- Service and school leaders could also consider how well science learning programs support children to progress in science.
The report includes questions to help leaders reflect on the science learning provided in their service.
This companion report to Science in the Early Years describes principles of good practice for science teaching and learning and gives example of these principles of practice.
There are five sections in this report, which consider science in early childhood through a range of perspectives. These include:
- Leadership that encourages collaboration and improvement, for example by sharing professional readings and guidance with kaiako to build their understanding of science in a play-based curriculum
- Kaiako who are deliberate in their approach to supporting children, for example by building on children’s interests, and encouraging them to design experiments, and deepen their thinking
- Bicultural practice, for example by supporting children to reflect the values of kaitiakitanga, rangatiratanga, and manaakitanga as they explored the world around them
- Learner-focused partnerships with parents, whānau, and the community, for example by giving parents and whānau ideas for how to further support their children’s scientific interests at home.
Under each section, case studies illustrate science teaching and learning in the early childhood context.
As children’s science interests deepen from focusing on the activity to engaging more in an inquiry or project-based focus, the report presents suggestions on how science teaching and learning can be extended, and complexity added over time.
How to use the Good Practice report
The examples of good practice show how science teaching and learning can build on children’s motivation to explore, experiment, and learn. They shine a light on how science teaching and learning can be successfully integrated through a child-centered, play-based curriculum.
The Good Practice report shows that across the case studies there are common points contributing to good practice in science. These include leaders who:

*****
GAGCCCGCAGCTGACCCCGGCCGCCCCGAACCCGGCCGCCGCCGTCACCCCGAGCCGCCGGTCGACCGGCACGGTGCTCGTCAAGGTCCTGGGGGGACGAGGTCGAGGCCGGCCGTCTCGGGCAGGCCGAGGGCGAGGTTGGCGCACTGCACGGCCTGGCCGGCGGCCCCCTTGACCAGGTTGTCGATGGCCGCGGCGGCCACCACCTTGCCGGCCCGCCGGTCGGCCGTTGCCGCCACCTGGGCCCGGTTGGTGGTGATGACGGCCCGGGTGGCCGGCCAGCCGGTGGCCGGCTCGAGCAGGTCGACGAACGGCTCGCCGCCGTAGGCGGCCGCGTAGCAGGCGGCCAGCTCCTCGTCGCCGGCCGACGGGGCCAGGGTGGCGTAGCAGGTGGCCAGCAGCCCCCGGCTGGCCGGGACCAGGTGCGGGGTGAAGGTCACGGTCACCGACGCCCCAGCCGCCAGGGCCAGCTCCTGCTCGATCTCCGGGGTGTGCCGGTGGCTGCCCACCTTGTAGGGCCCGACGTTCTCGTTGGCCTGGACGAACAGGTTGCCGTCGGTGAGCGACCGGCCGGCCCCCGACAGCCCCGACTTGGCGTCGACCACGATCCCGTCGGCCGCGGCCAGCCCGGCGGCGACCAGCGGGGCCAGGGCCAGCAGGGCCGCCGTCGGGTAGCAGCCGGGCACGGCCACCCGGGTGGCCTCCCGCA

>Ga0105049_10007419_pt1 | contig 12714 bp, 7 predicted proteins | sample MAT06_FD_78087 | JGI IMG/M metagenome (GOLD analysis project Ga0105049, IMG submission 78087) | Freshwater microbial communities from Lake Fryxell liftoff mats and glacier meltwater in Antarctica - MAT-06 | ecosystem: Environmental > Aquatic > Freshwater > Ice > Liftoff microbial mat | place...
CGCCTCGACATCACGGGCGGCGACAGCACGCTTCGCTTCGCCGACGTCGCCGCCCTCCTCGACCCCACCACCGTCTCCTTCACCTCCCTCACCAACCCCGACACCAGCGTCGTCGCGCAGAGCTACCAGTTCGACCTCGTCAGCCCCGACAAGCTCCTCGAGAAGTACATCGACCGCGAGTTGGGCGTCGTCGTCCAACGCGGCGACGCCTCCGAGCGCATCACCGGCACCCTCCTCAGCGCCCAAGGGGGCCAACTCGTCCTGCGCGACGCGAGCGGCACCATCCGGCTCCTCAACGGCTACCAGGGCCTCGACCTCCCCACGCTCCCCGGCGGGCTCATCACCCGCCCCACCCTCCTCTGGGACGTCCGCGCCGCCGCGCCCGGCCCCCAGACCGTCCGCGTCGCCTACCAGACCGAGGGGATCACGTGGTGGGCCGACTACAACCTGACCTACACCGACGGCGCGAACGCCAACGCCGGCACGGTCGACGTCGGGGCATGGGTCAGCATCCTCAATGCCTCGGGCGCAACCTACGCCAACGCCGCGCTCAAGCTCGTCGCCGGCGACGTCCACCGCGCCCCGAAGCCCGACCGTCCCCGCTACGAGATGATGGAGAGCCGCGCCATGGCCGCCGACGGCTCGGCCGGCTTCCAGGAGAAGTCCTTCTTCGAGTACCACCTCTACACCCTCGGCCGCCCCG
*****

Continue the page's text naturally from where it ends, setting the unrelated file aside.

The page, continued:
- Identify what learning is valued, supporting kaiako to promote that learning, and monitor that it is happening
- Are knowledgeable and/or enthusiastic about science
- Successfully lead evaluation for improvement
And kaiako who:
- Actively encourage parent and whānau relationships focused on their child’s learning
- Are responsive to children’s interests and, through intentional teaching practice, extend children’s learning
- Notice children’s interests, recognise the significance, and respond to the learning opportunity
- Provide a curriculum that has a breadth and depth of learning experiences that support and challenge learning
- Offer a curriculum that increasingly includes te reo, tikanga and mātauranga Māori
- Respond to children’s questions and assist them to articulate and extend ideas
- Draw on community expertise and resources to enrich the curriculum.
The report also provides guidance for improving practice through internal evaluation. ERO has developed a theoretical example of internal evaluation relating to science to demonstrate how a service might use evaluation to improve the quality of science teaching and learning in their curriculum.